What are you enjoying right now?
Sometimes, we need to step back and ask a question like that.
Philippians 4:8 challenges believers to think and dwell on “whatever is true, whatever is honorable, whatever is just, whatever is pure, whatever is lovely, whatever is commendable.” So each week the Facts & Trends staff would like to share our “Favorites” at the moment.
It might be a new book or podcast we’re enjoying or something going on in our lives we want to share. Hopefully, you’ll think about things that are your favorites right now and maybe find something else to add to that list.
Aaron Earls (@WardrobeDoor), online editor: Besides having some time away with my family at the beach, having a new book about C.S. Lewis is making me smile this week.
The Romantic Rationalist, edited by John Piper and David Mathis, is a collection of essays interacting with Lewis, his writings, and his theological leanings. As one who’s life was shaped in the shadow of Narnia, I appreciate scholars who handle Lewis honestly for who he was—a fallible human being but one with a rare mind and an incredible gift for communicating.
Too many books either shy away from the areas where conservative evangelicals would disagree with Lewis or they devote all their attention on those issues and miss out on all that can be gained from careful reading of his works and evaluation of his life. Romantic Rationalist avoids those errors and gives a great picture of Lewis and why he continues to be relevant today. (You can download a PDF of the book for free at Desiring God.)
Carol Pipes (@CarolPipes), editor: I listen to several podcasts during my morning and afternoon commute. One of my favorites is Todd Henry’s “The Accidental Creative.”
This podcast is great for anyone who has elements of creativity or problem solving in their job. Henry gives a lot of practical advice on how to incorporate practices into your daily life that help you develop and maintain your creative process. “The seeds of tomorrow’s brilliance are planted in the soil of today’s activity,” says Henry. “What we do today yields insight tomorrow, the next day, and three months from now.”
He’s the author of two book, The Accidental Creative: How to be Brilliant at a Moment’s Notice (kind of a Getting Things Done for creative types) and Die Empty: Unleash Your Best Work Every Day.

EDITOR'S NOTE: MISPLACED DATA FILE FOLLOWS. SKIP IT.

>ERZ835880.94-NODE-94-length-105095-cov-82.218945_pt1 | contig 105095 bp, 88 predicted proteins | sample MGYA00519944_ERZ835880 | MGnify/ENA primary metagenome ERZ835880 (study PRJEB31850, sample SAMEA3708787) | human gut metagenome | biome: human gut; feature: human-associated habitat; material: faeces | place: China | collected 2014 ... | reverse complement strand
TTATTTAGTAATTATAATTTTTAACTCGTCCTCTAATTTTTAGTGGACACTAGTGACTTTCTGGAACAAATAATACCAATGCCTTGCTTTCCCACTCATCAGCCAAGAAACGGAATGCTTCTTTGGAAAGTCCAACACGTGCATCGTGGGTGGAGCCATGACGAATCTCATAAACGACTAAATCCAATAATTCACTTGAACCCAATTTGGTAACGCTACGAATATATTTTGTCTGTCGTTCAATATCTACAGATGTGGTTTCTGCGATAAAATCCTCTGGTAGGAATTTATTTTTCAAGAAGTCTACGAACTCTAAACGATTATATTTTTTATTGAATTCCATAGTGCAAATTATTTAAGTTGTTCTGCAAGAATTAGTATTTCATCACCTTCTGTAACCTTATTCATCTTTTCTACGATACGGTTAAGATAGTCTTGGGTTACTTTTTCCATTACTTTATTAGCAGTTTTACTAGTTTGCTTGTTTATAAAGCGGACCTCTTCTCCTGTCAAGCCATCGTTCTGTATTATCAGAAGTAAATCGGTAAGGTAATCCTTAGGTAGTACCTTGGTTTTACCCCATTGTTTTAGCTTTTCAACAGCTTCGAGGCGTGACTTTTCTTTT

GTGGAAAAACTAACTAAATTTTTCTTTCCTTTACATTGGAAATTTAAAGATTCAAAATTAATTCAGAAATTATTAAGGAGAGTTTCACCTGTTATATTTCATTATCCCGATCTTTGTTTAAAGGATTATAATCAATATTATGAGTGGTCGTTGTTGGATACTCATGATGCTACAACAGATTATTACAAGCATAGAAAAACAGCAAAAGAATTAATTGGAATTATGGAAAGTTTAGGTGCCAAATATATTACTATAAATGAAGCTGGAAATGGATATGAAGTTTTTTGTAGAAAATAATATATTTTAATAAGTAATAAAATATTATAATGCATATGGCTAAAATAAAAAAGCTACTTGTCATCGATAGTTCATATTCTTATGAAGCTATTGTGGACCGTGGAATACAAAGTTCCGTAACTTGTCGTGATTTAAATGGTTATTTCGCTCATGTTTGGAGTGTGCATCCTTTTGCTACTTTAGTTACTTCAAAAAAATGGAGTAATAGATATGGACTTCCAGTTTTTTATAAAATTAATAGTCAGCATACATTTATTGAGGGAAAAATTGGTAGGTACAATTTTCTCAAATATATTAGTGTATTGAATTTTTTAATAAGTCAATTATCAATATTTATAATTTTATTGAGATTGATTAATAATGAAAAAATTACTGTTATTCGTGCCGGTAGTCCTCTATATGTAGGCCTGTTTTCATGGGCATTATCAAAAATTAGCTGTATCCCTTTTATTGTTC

Matt Erickson (@_Matt_Erickson), managing editor: I just started reading Tim Keller’s new book Prayer: Experiencing Awe and Intimacy with God.
Keller says he discovered prayer in the second half of his life out of necessity. Crushing circumstances, including his own battle with thyroid cancer, left him feeling overwhelmed and in great need. When our backs are against the wall, we learn that prayer is a lot more than a last resort—it’s our lifeline to God and His infinite resources.
Keller says that prayer is both a conversation and an encounter with God. It’s not just talking to God; it’s experiencing the presence of God. Like all his books, I expect it to be thorough, insightful, balanced, and gospel-centered. I can’t think of a more important topic.
Bob Smietana (@BobSmietana), senior writer: X-Men: Days of Future Past is out on DVD this week, and it’s a keeper.
Back in my younger days, I was a comic book fan and the “Days of Future Past” story line from Uncanny X-Men was one of my favorites. The movie changes the story a bit, but gets the big picture right by showing the consequences of fear and vengeance.
Not to give the whole thing away, but the movie depicts a future where normal humans and a small minority of “mutants”—a stand-in for anyone who is different—have been at war for years, and both groups suffer as a result. Fan favorite, Wolverine, goes back to try and change things. At the climax of the movie, one character chooses not to take revenge against an evil scientist, but his life is spared and that changes everything.
As an added bonus, there’s a fabulous scene featuring Quicksilver—Marvel’s version of the Flash—and Jim Croce classic “Time in a Bottle.” It’s rare that a movie shows you something surprising these days—and that scene pulls it off.
Katie Shull (@KShull), graphic designer: After seeing it on a friend’s blog, I decided to start reading Enough by Kate Conner. I have two daughters and teach 7th grade girls at church, so this book really speaks to me. The author has great insight into the teen girl mind. I highly recommend it.
What has made you smile so far this week? What would be your favorite today?